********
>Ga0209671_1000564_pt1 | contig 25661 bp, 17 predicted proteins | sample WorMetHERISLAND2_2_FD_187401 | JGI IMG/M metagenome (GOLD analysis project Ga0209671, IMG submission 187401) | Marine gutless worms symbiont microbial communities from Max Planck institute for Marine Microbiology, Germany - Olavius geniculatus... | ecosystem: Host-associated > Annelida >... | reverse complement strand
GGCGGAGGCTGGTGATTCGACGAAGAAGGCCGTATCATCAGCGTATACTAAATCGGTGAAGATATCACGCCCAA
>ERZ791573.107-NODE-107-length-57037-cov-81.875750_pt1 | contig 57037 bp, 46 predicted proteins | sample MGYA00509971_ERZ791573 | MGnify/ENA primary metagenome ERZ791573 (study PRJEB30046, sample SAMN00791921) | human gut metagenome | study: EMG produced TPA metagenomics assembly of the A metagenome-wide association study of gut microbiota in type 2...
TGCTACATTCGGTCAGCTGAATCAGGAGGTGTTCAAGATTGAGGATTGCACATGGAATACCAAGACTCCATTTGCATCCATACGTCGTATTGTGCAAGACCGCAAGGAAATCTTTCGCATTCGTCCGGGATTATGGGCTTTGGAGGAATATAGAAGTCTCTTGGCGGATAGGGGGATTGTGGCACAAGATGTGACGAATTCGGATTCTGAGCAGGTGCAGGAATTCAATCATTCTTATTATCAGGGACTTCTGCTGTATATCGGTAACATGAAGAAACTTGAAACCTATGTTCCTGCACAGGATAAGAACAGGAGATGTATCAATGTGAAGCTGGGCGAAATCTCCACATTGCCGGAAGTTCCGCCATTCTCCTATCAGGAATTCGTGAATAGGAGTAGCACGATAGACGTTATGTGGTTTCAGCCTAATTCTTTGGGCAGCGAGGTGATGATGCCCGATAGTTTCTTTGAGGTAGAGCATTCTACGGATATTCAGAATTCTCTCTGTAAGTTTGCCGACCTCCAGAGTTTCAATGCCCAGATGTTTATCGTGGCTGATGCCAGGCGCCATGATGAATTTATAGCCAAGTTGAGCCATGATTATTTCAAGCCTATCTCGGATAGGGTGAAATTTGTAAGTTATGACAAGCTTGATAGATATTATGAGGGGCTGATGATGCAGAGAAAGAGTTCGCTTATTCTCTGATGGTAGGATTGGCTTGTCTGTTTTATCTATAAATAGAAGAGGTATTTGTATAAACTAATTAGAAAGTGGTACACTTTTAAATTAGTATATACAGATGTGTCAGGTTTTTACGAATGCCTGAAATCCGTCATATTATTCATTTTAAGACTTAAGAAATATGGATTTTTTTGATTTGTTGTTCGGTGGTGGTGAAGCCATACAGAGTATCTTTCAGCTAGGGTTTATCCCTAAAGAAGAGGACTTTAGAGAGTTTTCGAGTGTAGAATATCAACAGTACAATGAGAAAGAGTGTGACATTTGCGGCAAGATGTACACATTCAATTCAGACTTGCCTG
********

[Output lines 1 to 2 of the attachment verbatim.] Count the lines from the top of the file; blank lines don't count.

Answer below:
>Ga0209671_1000564_pt1 | contig 25661 bp, 17 predicted proteins | sample WorMetHERISLAND2_2_FD_187401 | JGI IMG/M metagenome (GOLD analysis project Ga0209671, IMG submission 187401) | Marine gutless worms symbiont microbial communities from Max Planck institute for Marine Microbiology, Germany - Olavius geniculatus... | ecosystem: Host-associated > Annelida >... | reverse complement strand
GGCGGAGGCTGGTGATTCGACGAAGAAGGCCGTATCATCAGCGTATACTAAATCGGTGAAGATATCACGCCCAA